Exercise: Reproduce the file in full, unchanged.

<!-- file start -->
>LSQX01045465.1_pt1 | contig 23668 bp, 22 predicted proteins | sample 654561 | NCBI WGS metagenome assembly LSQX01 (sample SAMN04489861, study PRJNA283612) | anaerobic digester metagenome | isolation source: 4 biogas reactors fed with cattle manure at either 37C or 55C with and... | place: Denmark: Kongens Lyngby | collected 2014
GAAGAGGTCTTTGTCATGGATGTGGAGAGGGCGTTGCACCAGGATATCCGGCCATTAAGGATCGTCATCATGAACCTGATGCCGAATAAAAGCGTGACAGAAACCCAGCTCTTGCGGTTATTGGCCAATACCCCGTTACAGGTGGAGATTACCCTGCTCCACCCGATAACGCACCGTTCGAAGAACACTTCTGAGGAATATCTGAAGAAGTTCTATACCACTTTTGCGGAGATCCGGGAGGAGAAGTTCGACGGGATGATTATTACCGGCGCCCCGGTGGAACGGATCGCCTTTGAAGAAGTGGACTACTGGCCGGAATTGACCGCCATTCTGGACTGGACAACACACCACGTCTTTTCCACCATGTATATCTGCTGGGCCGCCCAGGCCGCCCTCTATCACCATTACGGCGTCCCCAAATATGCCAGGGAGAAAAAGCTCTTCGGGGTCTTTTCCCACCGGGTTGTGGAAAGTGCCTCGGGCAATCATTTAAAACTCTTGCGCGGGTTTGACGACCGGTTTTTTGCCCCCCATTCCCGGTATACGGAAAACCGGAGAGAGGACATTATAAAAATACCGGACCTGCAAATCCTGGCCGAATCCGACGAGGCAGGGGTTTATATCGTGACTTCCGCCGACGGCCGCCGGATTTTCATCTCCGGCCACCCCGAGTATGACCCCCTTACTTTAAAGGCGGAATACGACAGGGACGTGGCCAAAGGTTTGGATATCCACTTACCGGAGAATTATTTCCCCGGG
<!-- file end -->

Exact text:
>LSQX01045465.1_pt1 | contig 23668 bp, 22 predicted proteins | sample 654561 | NCBI WGS metagenome assembly LSQX01 (sample SAMN04489861, study PRJNA283612) | anaerobic digester metagenome | isolation source: 4 biogas reactors fed with cattle manure at either 37C or 55C with and... | place: Denmark: Kongens Lyngby | collected 2014
GAAGAGGTCTTTGTCATGGATGTGGAGAGGGCGTTGCACCAGGATATCCGGCCATTAAGGATCGTCATCATGAACCTGATGCCGAATAAAAGCGTGACAGAAACCCAGCTCTTGCGGTTATTGGCCAATACCCCGTTACAGGTGGAGATTACCCTGCTCCACCCGATAACGCACCGTTCGAAGAACACTTCTGAGGAATATCTGAAGAAGTTCTATACCACTTTTGCGGAGATCCGGGAGGAGAAGTTCGACGGGATGATTATTACCGGCGCCCCGGTGGAACGGATCGCCTTTGAAGAAGTGGACTACTGGCCGGAATTGACCGCCATTCTGGACTGGACAACACACCACGTCTTTTCCACCATGTATATCTGCTGGGCCGCCCAGGCCGCCCTCTATCACCATTACGGCGTCCCCAAATATGCCAGGGAGAAAAAGCTCTTCGGGGTCTTTTCCCACCGGGTTGTGGAAAGTGCCTCGGGCAATCATTTAAAACTCTTGCGCGGGTTTGACGACCGGTTTTTTGCCCCCCATTCCCGGTATACGGAAAACCGGAGAGAGGACATTATAAAAATACCGGACCTGCAAATCCTGGCCGAATCCGACGAGGCAGGGGTTTATATCGTGACTTCCGCCGACGGCCGCCGGATTTTCATCTCCGGCCACCCCGAGTATGACCCCCTTACTTTAAAGGCGGAATACGACAGGGACGTGGCCAAAGGTTTGGATATCCACTTACCGGAGAATTATTTCCCCGGG